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Journal of Environmental Biology

pISSN: 0254-8704 ; eISSN: 2394-0379 ; CODEN: JEBIDP

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        Abstract - Issue Jul 2010, 31 (4)                                                                                                             Back



Abstract _16

Impacts of repeated timber skidding on the chemical properties of topsoil, herbaceous cover and forest floor in an eastern beech (Fagus orientalis Lipsky) stand

 

Murat Demir*1, Ender Makineci2, Aydin Comez3 and Ersel Yilmaz4

1Department of Forest Construction and Transportation, Faculty of Forestry, Istanbul University,

Bahcekoy, Sariyer- 34473, Istanbul, Turkey

2Department of Soil Science and Ecology, Faculty of Forestry, Istanbul University,

Bahcekoy, Sariyer- 34473, Istanbul, Turkey

3Research Institute for Forest Soil and Ecology, Eskisehir, Turkey

4Department of Forest Yield and Biometry, Faculty of Forestry, Istanbul University,

Bahcekoy, Sariyer- 34473, Istanbul, Turkey

(Received: March 17, 2009; Revised received: July 30, 2009; Accepted: August 07, 2009)

 

Abstract: In this study, long-term timber skidding effects on herbaceous understory, forest floor and soil were investigated on a skid road in a stand of the eastern beech (Fagus orientalis Lipsky). For this purpose, herbaceous understory, forest floor and soil samples were collected from the skid road and from an undisturbed area used as a control plot. The mass (kg ha-1) of herbaceous and forest floor samples was determined, and soil characteristics were examined at two depths (0-5 cm and 5-10 cm). We quantified sand, silt and clay content, as well as bulk density, compaction, pH, and organic carbon content in soil samples. The quantities of N, K, P, Na, Ca, Mg, Fe, Mn, Zn and Cu were determined in all herbaceous cover, forest floor and soil samples. The quantities of Na, Fe, Zn, Cu and Mn in herbaceous understory samples from the skid road were considerably higher than those in the undisturbed area, while the quantity of Mg was considerably lower. These differences could have been caused by decreased herbaceous cover in addition to variations in the properties of the forest floor and soil after skidding. A lower amount of forest floor on the skid road was the result of skidding and harvesting activities. Mg and Zn contents in forest floor samples were found to be considerably lower for the skid road than for the undisturbed area. No significant differences were found in soil chemical properties (quantities of N, P, K, Na, Ca, Mg, Fe, Zn, Cu and Mn) at the 0-5 cm soil depth. Important differences exist between soil quantities of Mg at a 5-10 cm depth on the skid road and in undisturbed areas. Both 0-5 cm and 5-10 cm soil depths, the average penetrometer resistance values for the skid road was higher than for the undisturbed area. This result shows that the compaction caused by skidding is maintained to depth of 10 cm. Skid road soil showed higher bulk density values than undisturbed areas because of compaction.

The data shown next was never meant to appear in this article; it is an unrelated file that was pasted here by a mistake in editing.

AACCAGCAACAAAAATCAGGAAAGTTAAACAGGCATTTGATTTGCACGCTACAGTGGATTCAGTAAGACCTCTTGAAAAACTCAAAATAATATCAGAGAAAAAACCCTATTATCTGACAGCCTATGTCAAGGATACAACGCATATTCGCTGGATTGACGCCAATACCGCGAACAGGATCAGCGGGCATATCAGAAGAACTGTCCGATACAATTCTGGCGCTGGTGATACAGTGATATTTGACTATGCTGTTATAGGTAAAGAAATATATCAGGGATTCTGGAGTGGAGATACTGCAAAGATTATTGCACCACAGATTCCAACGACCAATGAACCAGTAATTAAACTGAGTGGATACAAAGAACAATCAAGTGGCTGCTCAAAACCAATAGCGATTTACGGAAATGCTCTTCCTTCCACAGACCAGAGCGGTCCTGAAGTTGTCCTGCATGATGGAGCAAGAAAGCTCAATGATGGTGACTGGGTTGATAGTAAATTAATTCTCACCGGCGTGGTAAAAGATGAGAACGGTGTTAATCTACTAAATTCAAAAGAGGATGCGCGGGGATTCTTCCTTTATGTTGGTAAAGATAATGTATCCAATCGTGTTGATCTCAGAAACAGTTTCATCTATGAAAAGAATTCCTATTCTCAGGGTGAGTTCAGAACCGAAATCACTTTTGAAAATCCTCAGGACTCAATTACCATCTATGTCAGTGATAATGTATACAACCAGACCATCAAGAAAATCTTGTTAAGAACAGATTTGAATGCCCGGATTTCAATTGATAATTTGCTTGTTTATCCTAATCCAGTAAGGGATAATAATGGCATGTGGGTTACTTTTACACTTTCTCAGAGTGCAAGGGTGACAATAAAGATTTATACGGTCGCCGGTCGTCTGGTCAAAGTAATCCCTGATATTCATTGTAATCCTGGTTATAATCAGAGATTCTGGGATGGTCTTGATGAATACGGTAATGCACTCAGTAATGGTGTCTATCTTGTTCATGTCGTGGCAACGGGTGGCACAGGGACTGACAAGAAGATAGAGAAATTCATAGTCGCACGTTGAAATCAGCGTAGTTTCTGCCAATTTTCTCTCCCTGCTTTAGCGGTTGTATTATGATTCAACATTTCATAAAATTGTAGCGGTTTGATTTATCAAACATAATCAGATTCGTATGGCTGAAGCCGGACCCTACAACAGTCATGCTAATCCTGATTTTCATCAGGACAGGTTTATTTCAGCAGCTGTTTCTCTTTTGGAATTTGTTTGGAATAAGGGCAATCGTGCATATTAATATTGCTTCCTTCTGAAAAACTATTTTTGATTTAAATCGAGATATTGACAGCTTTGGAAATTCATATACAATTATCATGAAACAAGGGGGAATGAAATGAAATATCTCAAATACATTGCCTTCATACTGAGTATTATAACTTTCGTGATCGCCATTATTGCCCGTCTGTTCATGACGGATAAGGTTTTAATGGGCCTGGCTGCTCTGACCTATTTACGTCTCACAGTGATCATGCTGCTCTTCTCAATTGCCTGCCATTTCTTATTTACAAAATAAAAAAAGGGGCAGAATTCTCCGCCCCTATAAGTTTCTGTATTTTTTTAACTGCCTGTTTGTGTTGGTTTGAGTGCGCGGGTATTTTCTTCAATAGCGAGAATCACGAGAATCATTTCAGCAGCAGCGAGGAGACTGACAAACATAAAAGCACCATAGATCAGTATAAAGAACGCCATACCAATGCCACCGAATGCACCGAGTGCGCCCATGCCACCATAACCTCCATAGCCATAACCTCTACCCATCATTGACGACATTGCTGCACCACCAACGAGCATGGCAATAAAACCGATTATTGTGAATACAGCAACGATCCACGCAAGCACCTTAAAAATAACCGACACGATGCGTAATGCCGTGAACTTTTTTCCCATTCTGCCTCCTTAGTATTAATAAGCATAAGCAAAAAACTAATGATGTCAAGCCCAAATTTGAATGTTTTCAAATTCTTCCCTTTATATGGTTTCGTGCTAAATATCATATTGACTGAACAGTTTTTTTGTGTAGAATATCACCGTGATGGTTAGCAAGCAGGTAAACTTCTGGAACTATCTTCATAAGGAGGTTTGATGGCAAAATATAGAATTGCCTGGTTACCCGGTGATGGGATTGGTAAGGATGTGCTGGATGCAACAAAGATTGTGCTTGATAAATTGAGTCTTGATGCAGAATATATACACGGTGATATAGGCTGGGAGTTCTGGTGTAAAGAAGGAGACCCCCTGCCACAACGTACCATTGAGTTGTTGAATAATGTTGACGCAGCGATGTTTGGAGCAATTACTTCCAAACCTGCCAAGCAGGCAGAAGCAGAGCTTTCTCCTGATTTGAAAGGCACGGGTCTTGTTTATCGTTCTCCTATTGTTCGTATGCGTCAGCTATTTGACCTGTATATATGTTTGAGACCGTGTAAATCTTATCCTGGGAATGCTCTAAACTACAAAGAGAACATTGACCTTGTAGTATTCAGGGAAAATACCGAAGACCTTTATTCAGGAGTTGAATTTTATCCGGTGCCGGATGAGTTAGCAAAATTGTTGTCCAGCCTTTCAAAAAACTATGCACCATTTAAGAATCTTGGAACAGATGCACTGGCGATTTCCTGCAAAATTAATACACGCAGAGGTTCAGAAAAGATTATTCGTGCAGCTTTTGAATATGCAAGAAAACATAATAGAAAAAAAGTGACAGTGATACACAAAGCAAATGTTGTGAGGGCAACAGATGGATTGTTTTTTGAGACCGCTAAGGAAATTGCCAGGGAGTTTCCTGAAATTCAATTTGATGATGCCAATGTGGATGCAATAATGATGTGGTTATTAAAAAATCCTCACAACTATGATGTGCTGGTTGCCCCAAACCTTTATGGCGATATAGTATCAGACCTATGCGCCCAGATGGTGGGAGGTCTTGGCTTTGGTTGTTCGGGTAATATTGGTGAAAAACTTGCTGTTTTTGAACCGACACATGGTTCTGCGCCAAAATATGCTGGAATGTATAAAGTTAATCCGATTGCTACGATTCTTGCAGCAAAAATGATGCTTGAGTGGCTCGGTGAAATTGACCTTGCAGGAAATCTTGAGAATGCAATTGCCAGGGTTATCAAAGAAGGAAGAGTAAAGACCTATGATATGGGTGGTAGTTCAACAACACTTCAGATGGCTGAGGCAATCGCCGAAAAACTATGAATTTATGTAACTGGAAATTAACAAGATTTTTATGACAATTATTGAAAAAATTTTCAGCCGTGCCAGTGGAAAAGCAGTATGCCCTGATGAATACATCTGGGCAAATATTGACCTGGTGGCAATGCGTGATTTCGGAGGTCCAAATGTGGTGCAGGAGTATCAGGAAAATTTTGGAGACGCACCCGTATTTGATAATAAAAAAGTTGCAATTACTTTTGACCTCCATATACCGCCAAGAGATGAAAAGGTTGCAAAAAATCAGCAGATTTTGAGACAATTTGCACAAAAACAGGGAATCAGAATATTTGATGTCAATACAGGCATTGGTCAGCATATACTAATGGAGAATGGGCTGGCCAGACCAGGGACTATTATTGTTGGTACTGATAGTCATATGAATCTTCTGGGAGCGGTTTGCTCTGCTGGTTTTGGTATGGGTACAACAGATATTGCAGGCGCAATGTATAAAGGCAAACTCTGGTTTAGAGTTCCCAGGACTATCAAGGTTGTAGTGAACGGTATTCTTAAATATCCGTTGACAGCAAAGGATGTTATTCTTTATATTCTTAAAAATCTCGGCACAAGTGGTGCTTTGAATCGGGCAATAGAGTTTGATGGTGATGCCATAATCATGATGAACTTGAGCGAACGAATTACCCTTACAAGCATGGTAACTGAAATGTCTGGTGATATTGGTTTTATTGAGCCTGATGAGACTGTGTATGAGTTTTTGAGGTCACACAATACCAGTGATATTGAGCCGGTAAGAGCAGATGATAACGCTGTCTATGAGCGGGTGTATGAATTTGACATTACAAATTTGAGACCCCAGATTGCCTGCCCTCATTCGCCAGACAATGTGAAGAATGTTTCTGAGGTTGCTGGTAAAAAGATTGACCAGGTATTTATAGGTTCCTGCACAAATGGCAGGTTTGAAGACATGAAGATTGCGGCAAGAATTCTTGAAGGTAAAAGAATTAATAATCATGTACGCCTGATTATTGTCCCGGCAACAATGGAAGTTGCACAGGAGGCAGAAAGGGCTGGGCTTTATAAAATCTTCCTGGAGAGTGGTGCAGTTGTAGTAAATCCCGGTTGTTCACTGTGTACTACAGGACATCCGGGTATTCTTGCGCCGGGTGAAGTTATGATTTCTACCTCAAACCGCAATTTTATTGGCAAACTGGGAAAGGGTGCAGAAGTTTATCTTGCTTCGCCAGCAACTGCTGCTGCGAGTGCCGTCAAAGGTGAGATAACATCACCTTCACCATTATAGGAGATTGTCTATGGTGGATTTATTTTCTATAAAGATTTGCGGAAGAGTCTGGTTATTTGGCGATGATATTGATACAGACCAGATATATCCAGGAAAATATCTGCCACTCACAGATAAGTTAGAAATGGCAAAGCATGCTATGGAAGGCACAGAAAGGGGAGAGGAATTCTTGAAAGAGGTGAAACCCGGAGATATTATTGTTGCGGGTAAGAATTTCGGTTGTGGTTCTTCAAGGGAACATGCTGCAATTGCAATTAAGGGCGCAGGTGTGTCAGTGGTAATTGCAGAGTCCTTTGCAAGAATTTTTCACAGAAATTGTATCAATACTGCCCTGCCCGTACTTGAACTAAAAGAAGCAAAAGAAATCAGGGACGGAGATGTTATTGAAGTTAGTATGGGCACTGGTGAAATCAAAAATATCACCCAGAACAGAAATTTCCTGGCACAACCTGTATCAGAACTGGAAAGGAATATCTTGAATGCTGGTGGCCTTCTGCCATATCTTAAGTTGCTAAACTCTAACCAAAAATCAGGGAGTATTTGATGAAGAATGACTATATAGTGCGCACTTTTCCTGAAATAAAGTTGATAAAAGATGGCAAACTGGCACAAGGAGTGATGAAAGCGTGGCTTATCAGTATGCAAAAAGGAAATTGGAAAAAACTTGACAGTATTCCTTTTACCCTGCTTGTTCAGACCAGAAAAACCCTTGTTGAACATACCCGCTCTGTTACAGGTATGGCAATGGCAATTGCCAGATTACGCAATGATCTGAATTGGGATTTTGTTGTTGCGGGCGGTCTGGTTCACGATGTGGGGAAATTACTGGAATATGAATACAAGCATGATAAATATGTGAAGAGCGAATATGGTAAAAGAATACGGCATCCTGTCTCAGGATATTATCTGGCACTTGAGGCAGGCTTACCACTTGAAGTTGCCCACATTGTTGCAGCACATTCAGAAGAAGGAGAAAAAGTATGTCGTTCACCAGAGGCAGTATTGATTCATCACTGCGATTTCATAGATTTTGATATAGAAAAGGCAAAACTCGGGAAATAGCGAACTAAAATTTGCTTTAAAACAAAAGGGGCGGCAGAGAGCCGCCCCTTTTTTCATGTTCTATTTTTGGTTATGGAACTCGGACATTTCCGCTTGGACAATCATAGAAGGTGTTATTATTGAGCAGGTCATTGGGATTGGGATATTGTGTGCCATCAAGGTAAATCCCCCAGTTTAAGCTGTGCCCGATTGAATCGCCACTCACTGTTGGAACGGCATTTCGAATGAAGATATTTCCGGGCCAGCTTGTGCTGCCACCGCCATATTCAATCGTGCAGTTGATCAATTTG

Key words: Harvesting, Skidding, Soil, Forest floor, Herbaceous understory

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